Bitcoin Weekly Recap 12-11-2015
New Info May Hold Clue to Satoshi Nakamoto’s Real Identity
Recent reporting suggests that those interested in discovering the true identity of Bitcoin’s creator may be closer than ever before to learning the truth to cryptocurrency’s oldest and most closely-guarded secret. For years, digital currency enthusiasts and various government officials have wondered about the identity of the man behind the Satoshi Nakamoto mask of anonymity. Wired and Gizmodo are now reporting that Australian businessman Craig S. Wright may be the mysterious innovator who helped spark the cryptocurrency revolution.
Of course, these suppositions are based upon anonymous reports and documents provided by people who were allegedly close to Wright, and include information reportedly hacked from his email account. Moreover, Wired has noted that it could not confirm the veracity of any of the information used in its report, and even went so far as to leave open the possibility that the documents could in fact be part of an elaborate hoax.
Wright’s Home Raided by Australian Police
In the wake of two online reports suggesting that he is the real man behind the Satoshi Nakamoto Bitcoin pseudonym, Australian entrepreneur Craig Wright had his suburban Gordon home raided by police. That raid come just hours after those reports were published, leading some to conclude that there was a connection between the two events. Spokesmen for the police, however, asserted that no such connection exists, and that the raids are the result of search warrants executed on behalf of the Australian Taxation Office.
New German Survey Shows Little Confidence in Bitcoin among CEOs
A new survey out of Germany indicates that CEOs and other executives in the nation’s financial industry seem to have little confidence in Bitcoin’s long-term viability. The German Association for Information Technology, Telecommunications and New Media produced the research, and queried more than a hundred financial company CEOs and board members.
Of those surveyed, 95% expected the currency to achieve only niche application status over the next decade, with another 3% suggesting that it will disappear altogether. Only 3% anticipate Bitcoin achieving widespread acceptance as a payment option. Those results stand in stark contrast to an earlier survey from the group that revealed that more than a third of German consumers expressed a willingness to buy Bitcoins - a number that expands to 53% among younger respondents (age 14-29). Taken together, the two surveys reveal an astonishing disconnect between financial industry leaders and the consumers they exist to serve.
Debate Thriving at Hong Kong’s Scaling Bitcoin Conference
As the Hong Kong meeting of the Scaling Bitcoin conference began, industry enthusiasts were hopeful that the event would produce serious dialogue that might lead to a move toward consensus on some of the most pressing Bitcoin and blockchain challenges. The fact that the event was being held in Hong Kong was an indication of the importance given to ensuring participation from as broad a spectrum of the community as possible. One thing is for certain: the effort has not failed to produce the desired debate.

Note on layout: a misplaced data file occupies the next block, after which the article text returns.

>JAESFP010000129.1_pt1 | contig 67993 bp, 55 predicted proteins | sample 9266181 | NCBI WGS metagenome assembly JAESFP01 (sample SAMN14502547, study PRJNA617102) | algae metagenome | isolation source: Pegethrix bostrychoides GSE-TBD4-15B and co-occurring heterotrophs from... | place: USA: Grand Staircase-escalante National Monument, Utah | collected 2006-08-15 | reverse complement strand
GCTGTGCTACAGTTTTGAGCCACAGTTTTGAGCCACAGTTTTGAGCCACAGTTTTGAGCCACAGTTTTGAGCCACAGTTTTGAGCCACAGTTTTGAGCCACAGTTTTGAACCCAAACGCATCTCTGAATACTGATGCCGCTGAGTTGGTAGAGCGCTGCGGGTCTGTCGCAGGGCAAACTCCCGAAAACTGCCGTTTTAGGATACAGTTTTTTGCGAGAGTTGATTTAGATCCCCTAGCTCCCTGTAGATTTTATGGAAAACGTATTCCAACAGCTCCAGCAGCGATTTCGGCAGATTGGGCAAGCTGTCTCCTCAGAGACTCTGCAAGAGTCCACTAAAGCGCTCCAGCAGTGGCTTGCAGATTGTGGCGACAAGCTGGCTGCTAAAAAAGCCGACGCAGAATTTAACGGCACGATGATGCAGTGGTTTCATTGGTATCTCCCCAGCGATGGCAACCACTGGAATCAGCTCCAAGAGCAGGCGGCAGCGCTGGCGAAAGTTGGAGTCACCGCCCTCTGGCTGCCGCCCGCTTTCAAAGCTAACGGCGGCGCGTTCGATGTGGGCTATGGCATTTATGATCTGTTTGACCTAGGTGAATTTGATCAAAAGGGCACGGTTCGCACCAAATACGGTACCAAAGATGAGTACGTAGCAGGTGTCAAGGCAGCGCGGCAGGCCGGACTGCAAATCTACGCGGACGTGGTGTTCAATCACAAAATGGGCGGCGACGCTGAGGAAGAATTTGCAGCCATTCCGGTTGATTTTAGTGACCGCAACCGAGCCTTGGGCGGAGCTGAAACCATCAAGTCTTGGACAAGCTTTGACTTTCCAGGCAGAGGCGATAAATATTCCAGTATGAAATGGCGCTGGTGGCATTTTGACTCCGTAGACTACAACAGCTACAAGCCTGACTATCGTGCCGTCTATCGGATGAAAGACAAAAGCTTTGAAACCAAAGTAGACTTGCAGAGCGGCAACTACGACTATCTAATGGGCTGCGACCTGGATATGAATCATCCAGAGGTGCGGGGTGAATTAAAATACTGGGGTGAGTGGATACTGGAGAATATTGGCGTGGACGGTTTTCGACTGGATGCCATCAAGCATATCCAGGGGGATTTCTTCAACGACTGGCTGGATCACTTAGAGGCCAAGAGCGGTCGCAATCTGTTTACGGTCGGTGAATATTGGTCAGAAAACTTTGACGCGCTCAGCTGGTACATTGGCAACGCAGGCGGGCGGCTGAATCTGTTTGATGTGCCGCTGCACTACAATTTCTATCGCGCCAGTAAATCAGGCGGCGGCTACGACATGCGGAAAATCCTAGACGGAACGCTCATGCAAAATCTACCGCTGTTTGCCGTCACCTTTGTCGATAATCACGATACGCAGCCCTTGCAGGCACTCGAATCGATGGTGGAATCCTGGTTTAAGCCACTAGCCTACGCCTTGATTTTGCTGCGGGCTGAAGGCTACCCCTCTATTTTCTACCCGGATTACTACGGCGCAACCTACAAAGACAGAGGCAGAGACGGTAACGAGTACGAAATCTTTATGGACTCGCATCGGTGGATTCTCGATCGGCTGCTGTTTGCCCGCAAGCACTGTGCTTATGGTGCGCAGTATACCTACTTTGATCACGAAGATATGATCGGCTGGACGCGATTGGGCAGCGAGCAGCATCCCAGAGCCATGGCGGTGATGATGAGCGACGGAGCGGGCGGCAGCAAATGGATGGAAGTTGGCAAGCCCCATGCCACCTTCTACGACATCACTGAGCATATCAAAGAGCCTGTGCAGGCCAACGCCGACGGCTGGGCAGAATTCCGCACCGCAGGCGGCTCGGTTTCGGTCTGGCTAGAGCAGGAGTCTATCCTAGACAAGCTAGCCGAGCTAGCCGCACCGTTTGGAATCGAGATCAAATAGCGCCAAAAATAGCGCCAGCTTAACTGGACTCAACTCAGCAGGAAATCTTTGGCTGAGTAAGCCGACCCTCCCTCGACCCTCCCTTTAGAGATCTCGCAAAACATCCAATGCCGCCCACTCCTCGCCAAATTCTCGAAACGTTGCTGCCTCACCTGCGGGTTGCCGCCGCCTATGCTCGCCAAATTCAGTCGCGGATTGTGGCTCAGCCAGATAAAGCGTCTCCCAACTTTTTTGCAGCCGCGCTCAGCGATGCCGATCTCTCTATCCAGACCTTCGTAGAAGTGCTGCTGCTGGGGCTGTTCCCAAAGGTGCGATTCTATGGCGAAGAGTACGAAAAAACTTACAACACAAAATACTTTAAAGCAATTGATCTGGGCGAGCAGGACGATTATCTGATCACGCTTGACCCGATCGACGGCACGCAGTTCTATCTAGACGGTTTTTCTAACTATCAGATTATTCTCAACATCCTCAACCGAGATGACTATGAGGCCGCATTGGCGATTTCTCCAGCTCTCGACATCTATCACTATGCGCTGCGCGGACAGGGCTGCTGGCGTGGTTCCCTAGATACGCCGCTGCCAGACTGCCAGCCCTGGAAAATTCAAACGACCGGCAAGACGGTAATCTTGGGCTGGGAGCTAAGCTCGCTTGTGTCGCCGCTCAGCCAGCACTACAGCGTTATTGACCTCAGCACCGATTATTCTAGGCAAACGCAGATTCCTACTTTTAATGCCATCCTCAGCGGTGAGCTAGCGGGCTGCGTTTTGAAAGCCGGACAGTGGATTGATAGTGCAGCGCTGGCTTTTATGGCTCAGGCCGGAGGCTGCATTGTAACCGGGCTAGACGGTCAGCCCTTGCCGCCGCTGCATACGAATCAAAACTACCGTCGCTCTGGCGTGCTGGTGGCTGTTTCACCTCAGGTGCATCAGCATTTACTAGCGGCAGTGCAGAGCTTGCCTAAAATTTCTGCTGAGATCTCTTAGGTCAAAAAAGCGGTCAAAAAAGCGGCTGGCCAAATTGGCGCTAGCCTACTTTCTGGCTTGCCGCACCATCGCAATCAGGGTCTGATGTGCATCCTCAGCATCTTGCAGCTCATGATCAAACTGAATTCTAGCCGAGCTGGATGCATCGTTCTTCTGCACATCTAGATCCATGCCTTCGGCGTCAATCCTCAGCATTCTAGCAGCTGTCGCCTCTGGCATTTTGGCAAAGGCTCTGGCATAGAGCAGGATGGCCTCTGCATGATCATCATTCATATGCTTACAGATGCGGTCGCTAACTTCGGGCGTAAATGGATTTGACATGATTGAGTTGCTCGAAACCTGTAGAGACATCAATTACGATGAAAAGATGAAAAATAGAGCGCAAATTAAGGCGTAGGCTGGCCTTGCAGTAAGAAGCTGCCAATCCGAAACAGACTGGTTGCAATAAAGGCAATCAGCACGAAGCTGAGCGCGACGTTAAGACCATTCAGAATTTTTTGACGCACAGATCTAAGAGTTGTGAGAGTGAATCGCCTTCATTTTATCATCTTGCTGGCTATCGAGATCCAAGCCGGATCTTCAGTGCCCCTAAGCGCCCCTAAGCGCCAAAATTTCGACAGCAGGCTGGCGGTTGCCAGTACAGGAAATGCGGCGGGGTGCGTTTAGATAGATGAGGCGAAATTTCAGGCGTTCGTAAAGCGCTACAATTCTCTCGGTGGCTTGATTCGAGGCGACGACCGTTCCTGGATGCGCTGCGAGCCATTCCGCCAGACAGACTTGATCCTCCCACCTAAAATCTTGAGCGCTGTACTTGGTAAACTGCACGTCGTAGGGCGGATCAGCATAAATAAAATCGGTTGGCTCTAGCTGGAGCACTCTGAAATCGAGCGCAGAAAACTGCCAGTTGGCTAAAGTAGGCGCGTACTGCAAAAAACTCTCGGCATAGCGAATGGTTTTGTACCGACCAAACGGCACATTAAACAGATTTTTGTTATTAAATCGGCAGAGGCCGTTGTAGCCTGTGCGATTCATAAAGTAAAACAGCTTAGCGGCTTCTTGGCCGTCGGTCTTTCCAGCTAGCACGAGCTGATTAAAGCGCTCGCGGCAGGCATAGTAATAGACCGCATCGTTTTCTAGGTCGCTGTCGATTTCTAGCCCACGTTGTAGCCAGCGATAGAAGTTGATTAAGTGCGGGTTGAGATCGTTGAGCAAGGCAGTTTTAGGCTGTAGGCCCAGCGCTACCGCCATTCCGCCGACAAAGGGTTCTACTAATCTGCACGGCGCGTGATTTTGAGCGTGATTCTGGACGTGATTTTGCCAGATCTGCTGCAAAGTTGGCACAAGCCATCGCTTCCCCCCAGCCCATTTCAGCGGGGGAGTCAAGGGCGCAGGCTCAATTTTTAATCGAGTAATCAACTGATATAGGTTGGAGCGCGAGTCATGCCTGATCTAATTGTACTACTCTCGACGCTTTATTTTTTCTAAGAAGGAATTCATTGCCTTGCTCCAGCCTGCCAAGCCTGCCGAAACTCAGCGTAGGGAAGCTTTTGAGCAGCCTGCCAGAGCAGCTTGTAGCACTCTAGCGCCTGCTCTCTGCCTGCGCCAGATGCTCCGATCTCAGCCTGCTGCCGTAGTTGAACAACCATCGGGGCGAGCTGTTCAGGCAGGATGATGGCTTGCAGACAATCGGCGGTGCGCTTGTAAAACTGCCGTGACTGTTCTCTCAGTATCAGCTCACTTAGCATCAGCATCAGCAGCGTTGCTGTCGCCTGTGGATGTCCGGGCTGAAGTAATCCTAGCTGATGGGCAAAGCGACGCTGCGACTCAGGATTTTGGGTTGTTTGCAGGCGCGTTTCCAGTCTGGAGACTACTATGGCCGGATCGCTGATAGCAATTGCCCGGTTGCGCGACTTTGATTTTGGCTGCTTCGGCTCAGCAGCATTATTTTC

For the Western-oriented development community and increasingly China-based mining industry, the gathering has provided an important opportunity for dialogue. However, reports indicate that language barriers have complicated much of the dialogue between the groups, and some of the representatives on the mining panel expressed their dismay about Western concerns that Chinese miners could pose a potential threat to the network. At the same time, those same miners also indicated that they were willing to have the core developers take the lead on providing network solutions, and were less interested in the voting rights system promised with BIP 100.
Gavin Andresen Calls for Segregated Witness Implementation
With much of the current debate around Bitcoin focused on increasing the cryptocurrency’s scalability, former core developer Gavin Andresen has come out in support of implementation of a solution called Segregated Witness. Andresen’s recommendation came after the new scalability proposal was presented at the Hong Kong Scaling Bitcoin event as away to increase the number of transactions that can be held in each blockchain block. The Witness solution could offer a dramatic reduction of the size of the overall blockchain, and provide greater benefits from future soft forks.
Bitcoin Foundation Reportedly Running Short of Money
According to the Bitcoin Foundation’s chairman Brock Pierce, the organization’s finances are so depleted that it is perilously close to running out of cash reserves. That announcement was delivered to the board at the end of October, and made public with the release of the meeting’s minutes earlier this week. The foundation has seen its revenue-generating efforts fall short of expectations, forcing it to cut costs in an effort to remain solvent.
In addition to lagging revenue from sponsored events, and problems related to excessive financial commitments made during the last board’s tenure, Bitcoin Foundation may have seen some of its own Bitcoin holdings disappear as well. The organization’s executive director, Bruce Fenton, had pledged at that October meeting to donate $10,000 of his own money if other members of the board were willing to commit to raising an equal amount by the end of November. That’s just one indication of how desperate the financial situation really is, since the foundation enjoyed a $150,000 monthly budget just seven months ago.